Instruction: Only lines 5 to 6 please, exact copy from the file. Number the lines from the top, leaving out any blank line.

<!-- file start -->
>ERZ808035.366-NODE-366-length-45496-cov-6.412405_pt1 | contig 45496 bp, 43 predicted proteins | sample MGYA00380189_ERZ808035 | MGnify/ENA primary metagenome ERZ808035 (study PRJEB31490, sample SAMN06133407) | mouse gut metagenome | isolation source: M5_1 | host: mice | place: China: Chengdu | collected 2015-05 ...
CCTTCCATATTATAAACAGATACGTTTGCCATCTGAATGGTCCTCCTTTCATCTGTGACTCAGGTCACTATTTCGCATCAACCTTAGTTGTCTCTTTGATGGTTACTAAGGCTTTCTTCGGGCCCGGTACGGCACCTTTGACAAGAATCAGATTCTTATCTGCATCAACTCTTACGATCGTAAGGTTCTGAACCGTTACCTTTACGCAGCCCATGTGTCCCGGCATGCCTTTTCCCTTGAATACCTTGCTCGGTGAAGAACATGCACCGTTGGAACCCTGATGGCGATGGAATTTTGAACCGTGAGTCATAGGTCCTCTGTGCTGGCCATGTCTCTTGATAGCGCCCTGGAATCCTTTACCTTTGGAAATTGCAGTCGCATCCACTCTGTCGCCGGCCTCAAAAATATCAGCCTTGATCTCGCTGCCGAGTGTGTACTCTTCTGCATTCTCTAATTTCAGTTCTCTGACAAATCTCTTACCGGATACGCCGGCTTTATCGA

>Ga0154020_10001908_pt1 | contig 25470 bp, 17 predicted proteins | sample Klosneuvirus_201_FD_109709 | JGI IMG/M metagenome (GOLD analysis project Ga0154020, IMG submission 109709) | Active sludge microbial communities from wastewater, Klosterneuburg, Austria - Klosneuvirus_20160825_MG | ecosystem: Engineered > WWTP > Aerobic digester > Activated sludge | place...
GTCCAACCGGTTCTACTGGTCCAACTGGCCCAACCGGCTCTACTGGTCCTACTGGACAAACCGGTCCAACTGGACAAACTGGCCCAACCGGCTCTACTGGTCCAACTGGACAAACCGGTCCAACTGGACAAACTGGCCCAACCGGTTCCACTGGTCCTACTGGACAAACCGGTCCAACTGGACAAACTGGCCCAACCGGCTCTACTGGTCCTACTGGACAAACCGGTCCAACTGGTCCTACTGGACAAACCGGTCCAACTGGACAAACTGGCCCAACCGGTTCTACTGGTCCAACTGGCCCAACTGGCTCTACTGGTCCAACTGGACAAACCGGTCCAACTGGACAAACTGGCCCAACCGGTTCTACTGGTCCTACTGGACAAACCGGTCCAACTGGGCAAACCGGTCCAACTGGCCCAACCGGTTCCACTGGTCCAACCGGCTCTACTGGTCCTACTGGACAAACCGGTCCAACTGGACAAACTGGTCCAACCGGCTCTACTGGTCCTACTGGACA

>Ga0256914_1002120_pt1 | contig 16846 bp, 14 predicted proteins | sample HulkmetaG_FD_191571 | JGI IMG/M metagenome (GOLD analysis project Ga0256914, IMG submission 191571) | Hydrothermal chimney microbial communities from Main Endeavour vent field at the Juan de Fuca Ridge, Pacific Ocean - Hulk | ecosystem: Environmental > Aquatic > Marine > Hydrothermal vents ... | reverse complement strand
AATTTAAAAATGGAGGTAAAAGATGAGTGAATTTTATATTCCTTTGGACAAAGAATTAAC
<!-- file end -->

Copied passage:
>Ga0256914_1002120_pt1 | contig 16846 bp, 14 predicted proteins | sample HulkmetaG_FD_191571 | JGI IMG/M metagenome (GOLD analysis project Ga0256914, IMG submission 191571) | Hydrothermal chimney microbial communities from Main Endeavour vent field at the Juan de Fuca Ridge, Pacific Ocean - Hulk | ecosystem: Environmental > Aquatic > Marine > Hydrothermal vents ... | reverse complement strand
AATTTAAAAATGGAGGTAAAAGATGAGTGAATTTTATATTCCTTTGGACAAAGAATTAAC